English Camp's ocean view

New friends!

Friday’s class opened with a group discussion on different case studies we each chose to read and present. The studies focused on sustainability science, but instead of encompassing the subject as a whole, they honed in on specific examples of the science in action. The study I chose looked at improvements experienced by farmers in developing countries after they adopted more sustainable farming practices, based on a response to a mail survey. It was titled Reducing food poverty by increasing agricultural sustainability in developing countries. It was interesting to find that with subtle changes like soil health improvements, using water more efficiently, and either decreasing or eliminating pesticides completely, the increase in per hectare food production was 93% (a hectare is about 100 acres)!  The study took place in developing countries in Asia, Africa, and Latin America, so in order to ensure economical and social support, the changes that occurred encompassed low costs and local availability. I am still a little bit skeptical of the results of the study because they were based on a mail survey and feel that there could have been more accurate results if the data had come from scientists actually in the field, but it was still cool to see such a dramatic improvement.

After class on Friday, the six of us rowed to town (I am still trying to convince myself that this is real). We wanted to stock up on ice cream and cookie dough for our future movie nights! When we returned, we happened upon an exciting gathering in the dining hall. There were quite a few students socializing with fun music and games and it was great to get to know everyone from all of the different programs that the labs have to offer.

Learning to Row

Today (Saturday, March 31), we rowed to town again to explore the Whale Museum and to see the Hunger Games. The Whale Museum was a fantastic place to brush up on and review my knowledge of a few things we learned in class this past week. After visiting the museum, we meandered through town and came across all sorts of fun little shops, like a used bookstore called Serendipity, where I purchased a book called The Life of Pi. I have always been really picky about buying used books, but I couldn’t risk never knowing the survival story of a boy and a tiger. More importantly, I feel like I have made a small step in advancing my sustainable lifestyle. On a different note, The Hunger Games was very intense! I think it really did justice to the book and I can’t believe how much I can’t stop thinking about it. I am glad I was able to share these experiences with my new friends. After all, every adventure is better when you are in good company!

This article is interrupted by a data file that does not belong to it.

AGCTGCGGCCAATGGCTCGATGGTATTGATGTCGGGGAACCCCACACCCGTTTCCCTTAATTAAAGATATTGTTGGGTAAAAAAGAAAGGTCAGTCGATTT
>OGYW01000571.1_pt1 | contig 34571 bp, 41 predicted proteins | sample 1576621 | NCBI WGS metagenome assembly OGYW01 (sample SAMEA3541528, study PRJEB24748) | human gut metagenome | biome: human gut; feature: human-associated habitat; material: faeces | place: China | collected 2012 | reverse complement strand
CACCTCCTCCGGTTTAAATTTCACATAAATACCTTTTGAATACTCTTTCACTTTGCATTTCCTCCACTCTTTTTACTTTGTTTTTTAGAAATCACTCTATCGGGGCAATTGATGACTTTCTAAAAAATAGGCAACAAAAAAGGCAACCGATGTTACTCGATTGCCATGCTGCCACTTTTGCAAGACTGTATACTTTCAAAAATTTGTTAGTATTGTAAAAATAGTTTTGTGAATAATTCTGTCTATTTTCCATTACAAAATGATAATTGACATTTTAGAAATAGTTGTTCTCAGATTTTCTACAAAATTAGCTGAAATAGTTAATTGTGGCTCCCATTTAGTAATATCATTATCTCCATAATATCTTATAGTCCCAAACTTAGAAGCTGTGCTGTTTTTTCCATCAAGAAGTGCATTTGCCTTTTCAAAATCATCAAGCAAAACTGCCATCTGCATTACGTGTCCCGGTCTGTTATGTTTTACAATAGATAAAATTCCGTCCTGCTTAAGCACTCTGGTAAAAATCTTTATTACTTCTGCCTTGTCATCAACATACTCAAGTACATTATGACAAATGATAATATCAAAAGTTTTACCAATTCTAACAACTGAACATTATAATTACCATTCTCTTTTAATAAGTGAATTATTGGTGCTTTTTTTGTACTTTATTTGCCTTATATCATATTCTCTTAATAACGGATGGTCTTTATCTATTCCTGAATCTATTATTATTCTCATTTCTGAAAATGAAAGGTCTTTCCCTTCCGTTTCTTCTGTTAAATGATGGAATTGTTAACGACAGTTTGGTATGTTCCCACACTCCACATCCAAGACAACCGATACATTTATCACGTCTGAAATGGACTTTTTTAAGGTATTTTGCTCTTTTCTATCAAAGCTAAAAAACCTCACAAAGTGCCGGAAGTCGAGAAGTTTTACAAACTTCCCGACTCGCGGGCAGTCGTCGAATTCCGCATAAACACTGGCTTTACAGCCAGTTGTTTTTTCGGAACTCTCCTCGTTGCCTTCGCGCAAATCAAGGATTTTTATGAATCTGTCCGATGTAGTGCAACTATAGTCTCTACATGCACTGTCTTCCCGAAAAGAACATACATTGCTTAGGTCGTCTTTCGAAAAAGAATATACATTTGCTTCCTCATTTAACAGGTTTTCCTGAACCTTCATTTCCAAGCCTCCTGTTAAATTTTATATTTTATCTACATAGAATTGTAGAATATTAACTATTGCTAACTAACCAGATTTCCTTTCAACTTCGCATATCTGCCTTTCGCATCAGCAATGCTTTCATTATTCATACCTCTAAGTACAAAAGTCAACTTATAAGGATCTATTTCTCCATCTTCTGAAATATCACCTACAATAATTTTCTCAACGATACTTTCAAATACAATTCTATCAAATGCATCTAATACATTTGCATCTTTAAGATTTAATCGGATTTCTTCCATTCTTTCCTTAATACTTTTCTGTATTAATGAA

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Welcome to Friday Harbor!

After a very long, ten day road trip, which began in Tucson, Arizona, I finally made it to Friday Harbor on the island of San Juan! My new home for the next ten weeks, the Friday Harbor Labs, is full of friendly people, sumptuous food, and a never-ending list of things to explore , like scenic running trails and quaint rowboats. Friday Harbor is one of the most beautiful places I have ever seen and I am so excited to embark on this enriching adventure with my new wonderful friends, Jamey, Breanna, Taya, Phinn, and Dana!

Me, Dana, Jamey, Breanna, Taya, and Phinn on our first excursion to Lime Kiln

Class began on Monday, March 26 and has thus far been very interesting. We have learned quite a bit about killer whales and have just touched on the topic of sustainability science. Sustainability science does not have one set definition, but can be somewhat described as a combination of preserving the environment throughout the developments of the human population and improving scientific practices to sustain society. It is not only viewed through an environmental perspective, but also economically and socially. I found a description of sustainability science in a recently read paper to be rather enticing: enhancing human prosperity while protecting the Earth’s life support systems and reducing hunger and poverty. I felt that the emphasis on human prosperity in addition to protecting the environment was really cool!

Outside of the curriculum, I have had some great bonding time with my new friends. The six of us have managed to explore town, the rowboats, and the food menu, and are hoping that our upcoming adventures will provoke much more laughter and prove to be even more exciting!

Friday Harbor Labs